The Disability Section program covered a range of diverse topics, from traditional themes like Disability Surveillance, Health Promotion and Epidemiology, to new program areas in Disability and Community-Based Health Technology, International Health, and Translating Disability Research into Practice. The 50-plus oral presentations and 30 posters provided conference participants with a wealth of information on cutting-edge research in disability and public health.  Other highlights of the conference included a third place finish as the most attractive booth in the exhibit area; a new Disability Section professional brochure and student brochure; distribution of four $1,000 student scholarships to attend this year’s APHA meeting; a more dynamic and engaging Web site; accessibility guidelines for presenters, moderators and program planners; and a new monograph on the 20-year History of the Disability Forum/Section.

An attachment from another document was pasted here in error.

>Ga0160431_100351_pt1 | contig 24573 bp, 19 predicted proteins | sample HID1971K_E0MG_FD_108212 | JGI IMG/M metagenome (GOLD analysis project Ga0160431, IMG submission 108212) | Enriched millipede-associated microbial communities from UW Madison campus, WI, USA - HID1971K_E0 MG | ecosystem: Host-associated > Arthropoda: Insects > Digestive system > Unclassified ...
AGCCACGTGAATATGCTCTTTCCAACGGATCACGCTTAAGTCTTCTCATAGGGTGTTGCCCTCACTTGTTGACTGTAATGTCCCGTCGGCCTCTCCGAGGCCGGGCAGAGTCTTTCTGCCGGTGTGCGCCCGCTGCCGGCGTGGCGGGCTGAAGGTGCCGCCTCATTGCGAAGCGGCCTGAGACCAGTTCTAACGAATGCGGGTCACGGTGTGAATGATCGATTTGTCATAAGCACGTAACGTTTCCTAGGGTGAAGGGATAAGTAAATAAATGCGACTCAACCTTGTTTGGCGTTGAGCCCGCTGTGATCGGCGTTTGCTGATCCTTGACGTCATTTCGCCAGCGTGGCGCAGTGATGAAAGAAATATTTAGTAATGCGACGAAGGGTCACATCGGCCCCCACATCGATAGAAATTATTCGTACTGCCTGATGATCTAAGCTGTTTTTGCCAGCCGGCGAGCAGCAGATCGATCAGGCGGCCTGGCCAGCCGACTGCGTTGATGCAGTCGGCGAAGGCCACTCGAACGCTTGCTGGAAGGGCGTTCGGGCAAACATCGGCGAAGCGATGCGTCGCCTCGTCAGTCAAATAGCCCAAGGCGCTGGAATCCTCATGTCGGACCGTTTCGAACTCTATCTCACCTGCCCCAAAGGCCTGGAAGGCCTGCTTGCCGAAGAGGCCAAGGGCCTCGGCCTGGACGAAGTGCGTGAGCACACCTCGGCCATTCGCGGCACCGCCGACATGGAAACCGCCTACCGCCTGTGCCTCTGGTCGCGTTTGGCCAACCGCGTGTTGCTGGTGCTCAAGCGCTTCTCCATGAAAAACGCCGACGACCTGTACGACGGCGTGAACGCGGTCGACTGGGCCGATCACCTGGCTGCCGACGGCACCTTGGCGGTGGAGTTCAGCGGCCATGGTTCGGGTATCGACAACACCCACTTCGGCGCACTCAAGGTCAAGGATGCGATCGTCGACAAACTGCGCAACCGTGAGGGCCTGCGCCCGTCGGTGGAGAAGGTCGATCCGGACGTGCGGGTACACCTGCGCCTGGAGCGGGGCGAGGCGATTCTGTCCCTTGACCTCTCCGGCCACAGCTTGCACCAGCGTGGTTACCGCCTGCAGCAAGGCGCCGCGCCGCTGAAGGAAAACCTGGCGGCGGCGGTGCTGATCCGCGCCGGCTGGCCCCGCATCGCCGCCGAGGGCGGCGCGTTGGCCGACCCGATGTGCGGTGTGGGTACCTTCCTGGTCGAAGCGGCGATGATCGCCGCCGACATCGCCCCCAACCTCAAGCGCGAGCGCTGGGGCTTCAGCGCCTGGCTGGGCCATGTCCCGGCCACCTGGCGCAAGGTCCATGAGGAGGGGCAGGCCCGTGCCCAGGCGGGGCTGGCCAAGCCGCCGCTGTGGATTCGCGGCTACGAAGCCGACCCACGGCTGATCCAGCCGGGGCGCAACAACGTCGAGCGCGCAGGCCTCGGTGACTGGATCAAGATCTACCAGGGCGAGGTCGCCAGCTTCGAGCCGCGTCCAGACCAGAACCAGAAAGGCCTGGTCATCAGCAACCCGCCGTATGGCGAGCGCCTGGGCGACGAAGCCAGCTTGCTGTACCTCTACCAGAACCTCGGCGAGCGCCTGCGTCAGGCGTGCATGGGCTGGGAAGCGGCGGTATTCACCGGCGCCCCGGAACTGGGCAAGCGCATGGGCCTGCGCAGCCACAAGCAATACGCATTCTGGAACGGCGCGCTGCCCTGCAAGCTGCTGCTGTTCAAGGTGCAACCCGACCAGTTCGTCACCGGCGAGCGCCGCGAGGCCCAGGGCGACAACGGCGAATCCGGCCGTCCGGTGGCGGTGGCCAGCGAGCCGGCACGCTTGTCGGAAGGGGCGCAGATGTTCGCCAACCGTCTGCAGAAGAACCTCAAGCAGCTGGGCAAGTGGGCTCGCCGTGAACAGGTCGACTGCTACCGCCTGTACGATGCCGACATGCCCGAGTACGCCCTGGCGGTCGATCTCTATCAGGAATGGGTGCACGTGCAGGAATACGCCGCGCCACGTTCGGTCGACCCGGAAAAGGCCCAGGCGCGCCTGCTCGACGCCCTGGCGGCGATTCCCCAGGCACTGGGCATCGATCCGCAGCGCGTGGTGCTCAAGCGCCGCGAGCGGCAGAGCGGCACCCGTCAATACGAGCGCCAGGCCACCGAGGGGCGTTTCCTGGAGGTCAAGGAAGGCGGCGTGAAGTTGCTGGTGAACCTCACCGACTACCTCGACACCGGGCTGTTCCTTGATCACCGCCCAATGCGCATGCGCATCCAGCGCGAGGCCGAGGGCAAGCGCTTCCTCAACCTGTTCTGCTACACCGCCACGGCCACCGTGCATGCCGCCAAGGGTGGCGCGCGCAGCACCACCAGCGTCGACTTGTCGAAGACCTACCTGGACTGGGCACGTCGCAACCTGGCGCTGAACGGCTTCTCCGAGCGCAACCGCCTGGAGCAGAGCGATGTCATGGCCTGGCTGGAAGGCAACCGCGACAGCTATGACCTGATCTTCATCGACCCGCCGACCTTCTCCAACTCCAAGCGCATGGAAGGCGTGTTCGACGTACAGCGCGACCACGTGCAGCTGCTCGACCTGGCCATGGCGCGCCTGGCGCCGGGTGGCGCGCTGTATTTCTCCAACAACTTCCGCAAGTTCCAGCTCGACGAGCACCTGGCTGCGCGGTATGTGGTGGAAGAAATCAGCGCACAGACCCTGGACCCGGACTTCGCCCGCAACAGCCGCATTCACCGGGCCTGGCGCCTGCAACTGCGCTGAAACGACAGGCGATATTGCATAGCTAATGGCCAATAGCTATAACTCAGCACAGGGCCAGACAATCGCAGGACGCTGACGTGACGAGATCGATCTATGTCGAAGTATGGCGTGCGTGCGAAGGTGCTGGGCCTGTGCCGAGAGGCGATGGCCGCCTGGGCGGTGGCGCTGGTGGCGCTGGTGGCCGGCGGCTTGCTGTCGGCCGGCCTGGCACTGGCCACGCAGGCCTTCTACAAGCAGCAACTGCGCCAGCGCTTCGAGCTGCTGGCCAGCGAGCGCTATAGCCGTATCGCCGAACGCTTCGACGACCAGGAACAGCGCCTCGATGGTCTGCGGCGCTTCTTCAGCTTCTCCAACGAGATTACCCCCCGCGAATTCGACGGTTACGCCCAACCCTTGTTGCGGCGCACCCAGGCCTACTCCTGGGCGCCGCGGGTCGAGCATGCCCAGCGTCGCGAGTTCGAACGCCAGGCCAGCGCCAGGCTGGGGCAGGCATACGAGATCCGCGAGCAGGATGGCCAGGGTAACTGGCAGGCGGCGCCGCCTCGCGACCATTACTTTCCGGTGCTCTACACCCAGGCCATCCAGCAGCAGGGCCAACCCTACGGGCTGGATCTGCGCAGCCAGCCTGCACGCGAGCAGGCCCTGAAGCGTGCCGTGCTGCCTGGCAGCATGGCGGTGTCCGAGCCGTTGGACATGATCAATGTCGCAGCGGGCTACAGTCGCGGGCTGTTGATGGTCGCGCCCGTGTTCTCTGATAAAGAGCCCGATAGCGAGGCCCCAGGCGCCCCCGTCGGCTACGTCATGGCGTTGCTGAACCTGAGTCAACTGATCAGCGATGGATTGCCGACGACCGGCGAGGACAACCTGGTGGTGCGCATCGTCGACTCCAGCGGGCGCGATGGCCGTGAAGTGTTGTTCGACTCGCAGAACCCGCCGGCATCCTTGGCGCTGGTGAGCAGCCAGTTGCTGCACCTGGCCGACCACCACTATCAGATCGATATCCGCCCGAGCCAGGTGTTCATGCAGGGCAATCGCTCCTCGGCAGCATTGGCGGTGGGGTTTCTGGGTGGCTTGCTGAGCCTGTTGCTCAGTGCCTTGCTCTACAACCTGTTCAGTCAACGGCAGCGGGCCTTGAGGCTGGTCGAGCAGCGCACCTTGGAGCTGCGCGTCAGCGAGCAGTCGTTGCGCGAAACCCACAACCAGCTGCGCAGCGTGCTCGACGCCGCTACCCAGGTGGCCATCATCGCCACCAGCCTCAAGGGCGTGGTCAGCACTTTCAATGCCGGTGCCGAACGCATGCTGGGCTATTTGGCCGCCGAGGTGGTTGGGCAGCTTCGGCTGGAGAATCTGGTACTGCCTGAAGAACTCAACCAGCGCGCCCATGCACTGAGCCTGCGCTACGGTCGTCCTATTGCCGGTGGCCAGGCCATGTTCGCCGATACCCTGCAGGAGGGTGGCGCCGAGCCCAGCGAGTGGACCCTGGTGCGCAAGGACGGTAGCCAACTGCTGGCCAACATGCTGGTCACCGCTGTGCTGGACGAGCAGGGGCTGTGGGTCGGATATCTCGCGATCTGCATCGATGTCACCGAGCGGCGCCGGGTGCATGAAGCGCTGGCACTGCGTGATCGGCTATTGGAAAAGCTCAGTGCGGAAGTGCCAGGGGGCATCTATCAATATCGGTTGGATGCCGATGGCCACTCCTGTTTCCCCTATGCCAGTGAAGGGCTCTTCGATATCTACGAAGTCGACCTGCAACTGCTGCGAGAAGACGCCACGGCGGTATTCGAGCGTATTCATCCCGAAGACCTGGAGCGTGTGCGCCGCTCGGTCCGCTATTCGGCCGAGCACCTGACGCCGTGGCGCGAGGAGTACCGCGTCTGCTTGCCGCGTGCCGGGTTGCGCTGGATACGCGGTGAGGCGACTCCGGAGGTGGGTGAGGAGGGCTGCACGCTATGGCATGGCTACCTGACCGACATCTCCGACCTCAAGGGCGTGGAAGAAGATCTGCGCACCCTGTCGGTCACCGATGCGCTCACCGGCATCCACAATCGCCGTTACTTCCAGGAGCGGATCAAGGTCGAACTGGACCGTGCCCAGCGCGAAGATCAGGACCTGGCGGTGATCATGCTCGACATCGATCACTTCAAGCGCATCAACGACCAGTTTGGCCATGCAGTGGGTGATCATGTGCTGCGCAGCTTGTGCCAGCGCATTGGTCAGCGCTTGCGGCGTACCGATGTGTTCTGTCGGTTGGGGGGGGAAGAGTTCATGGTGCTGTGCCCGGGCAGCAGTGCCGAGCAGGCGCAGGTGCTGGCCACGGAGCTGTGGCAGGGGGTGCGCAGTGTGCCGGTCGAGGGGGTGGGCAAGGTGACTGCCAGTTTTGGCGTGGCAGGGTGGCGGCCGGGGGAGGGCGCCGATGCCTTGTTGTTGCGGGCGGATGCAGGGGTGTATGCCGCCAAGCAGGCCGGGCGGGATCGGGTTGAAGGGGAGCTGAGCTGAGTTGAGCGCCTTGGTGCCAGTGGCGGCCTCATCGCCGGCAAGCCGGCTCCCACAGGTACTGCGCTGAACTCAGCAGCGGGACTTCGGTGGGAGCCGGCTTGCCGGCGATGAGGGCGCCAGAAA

The one unfortunate event was our unsuccessful attempt to block passage of the Physician-Assisted Suicide resolution (referred to as Self-Determination at the End of Life) sponsored by the Epidemiology Section. Policy Chair Suzanne McDermott and others worked tirelessly at rebutting the proposed resolution but faced a strong headwind of Governing Council members who had likely made up their mind prior to the meeting to support the resolution. The positive outcome, however, was raising awareness within APHA that certain issues in public health will be contested by our Section if they adversely affect the lives of people with disabilities. All in all, it was a great inaugural conference as a new Section, led by a terrific group of Executive Council members who volunteered their time and effort to ensure that the conference program was interesting, informative and accessible.